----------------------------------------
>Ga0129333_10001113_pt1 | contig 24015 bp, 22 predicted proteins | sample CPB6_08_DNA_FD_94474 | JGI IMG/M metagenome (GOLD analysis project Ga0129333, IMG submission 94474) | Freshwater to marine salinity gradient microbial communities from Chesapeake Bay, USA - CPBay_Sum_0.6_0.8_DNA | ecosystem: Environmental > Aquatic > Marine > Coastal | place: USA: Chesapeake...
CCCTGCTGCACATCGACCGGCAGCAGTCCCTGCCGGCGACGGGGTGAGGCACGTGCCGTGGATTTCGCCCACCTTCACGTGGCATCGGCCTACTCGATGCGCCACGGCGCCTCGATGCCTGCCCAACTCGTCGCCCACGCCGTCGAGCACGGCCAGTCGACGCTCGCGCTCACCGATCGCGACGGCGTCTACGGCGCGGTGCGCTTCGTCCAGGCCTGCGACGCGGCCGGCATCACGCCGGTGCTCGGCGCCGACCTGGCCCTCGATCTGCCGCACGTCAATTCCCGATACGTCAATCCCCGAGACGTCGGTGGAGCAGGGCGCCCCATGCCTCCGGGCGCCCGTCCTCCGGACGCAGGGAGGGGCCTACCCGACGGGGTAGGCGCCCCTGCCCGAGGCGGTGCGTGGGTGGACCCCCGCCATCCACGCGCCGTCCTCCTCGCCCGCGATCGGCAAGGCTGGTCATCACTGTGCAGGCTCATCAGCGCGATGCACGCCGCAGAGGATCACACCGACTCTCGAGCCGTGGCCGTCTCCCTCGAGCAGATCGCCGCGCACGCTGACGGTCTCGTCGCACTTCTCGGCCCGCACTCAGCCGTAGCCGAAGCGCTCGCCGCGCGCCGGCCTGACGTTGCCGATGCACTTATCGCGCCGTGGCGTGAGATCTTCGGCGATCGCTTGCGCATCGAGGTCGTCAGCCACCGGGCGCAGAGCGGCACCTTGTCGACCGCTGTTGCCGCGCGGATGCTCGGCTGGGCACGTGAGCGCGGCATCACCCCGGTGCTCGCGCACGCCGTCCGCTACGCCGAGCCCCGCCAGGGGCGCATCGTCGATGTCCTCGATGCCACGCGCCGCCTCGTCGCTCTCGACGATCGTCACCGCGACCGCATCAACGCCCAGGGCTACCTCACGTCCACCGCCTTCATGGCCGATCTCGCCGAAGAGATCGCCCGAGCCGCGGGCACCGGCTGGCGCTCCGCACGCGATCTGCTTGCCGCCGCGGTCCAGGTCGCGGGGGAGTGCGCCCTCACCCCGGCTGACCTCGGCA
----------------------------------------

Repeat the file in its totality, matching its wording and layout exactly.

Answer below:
>Ga0129333_10001113_pt1 | contig 24015 bp, 22 predicted proteins | sample CPB6_08_DNA_FD_94474 | JGI IMG/M metagenome (GOLD analysis project Ga0129333, IMG submission 94474) | Freshwater to marine salinity gradient microbial communities from Chesapeake Bay, USA - CPBay_Sum_0.6_0.8_DNA | ecosystem: Environmental > Aquatic > Marine > Coastal | place: USA: Chesapeake...
CCCTGCTGCACATCGACCGGCAGCAGTCCCTGCCGGCGACGGGGTGAGGCACGTGCCGTGGATTTCGCCCACCTTCACGTGGCATCGGCCTACTCGATGCGCCACGGCGCCTCGATGCCTGCCCAACTCGTCGCCCACGCCGTCGAGCACGGCCAGTCGACGCTCGCGCTCACCGATCGCGACGGCGTCTACGGCGCGGTGCGCTTCGTCCAGGCCTGCGACGCGGCCGGCATCACGCCGGTGCTCGGCGCCGACCTGGCCCTCGATCTGCCGCACGTCAATTCCCGATACGTCAATCCCCGAGACGTCGGTGGAGCAGGGCGCCCCATGCCTCCGGGCGCCCGTCCTCCGGACGCAGGGAGGGGCCTACCCGACGGGGTAGGCGCCCCTGCCCGAGGCGGTGCGTGGGTGGACCCCCGCCATCCACGCGCCGTCCTCCTCGCCCGCGATCGGCAAGGCTGGTCATCACTGTGCAGGCTCATCAGCGCGATGCACGCCGCAGAGGATCACACCGACTCTCGAGCCGTGGCCGTCTCCCTCGAGCAGATCGCCGCGCACGCTGACGGTCTCGTCGCACTTCTCGGCCCGCACTCAGCCGTAGCCGAAGCGCTCGCCGCGCGCCGGCCTGACGTTGCCGATGCACTTATCGCGCCGTGGCGTGAGATCTTCGGCGATCGCTTGCGCATCGAGGTCGTCAGCCACCGGGCGCAGAGCGGCACCTTGTCGACCGCTGTTGCCGCGCGGATGCTCGGCTGGGCACGTGAGCGCGGCATCACCCCGGTGCTCGCGCACGCCGTCCGCTACGCCGAGCCCCGCCAGGGGCGCATCGTCGATGTCCTCGATGCCACGCGCCGCCTCGTCGCTCTCGACGATCGTCACCGCGACCGCATCAACGCCCAGGGCTACCTCACGTCCACCGCCTTCATGGCCGATCTCGCCGAAGAGATCGCCCGAGCCGCGGGCACCGGCTGGCGCTCCGCACGCGATCTGCTTGCCGCCGCGGTCCAGGTCGCGGGGGAGTGCGCCCTCACCCCGGCTGACCTCGGCA